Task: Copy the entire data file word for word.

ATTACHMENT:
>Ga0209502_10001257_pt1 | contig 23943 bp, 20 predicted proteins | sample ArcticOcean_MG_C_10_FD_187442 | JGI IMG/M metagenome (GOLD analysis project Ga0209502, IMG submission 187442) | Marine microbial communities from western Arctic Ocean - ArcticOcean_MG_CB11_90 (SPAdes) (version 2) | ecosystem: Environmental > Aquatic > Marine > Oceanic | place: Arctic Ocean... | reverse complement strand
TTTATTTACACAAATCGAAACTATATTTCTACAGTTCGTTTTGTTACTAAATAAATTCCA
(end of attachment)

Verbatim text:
>Ga0209502_10001257_pt1 | contig 23943 bp, 20 predicted proteins | sample ArcticOcean_MG_C_10_FD_187442 | JGI IMG/M metagenome (GOLD analysis project Ga0209502, IMG submission 187442) | Marine microbial communities from western Arctic Ocean - ArcticOcean_MG_CB11_90 (SPAdes) (version 2) | ecosystem: Environmental > Aquatic > Marine > Oceanic | place: Arctic Ocean... | reverse complement strand
TTTATTTACACAAATCGAAACTATATTTCTACAGTTCGTTTTGTTACTAAATAAATTCCA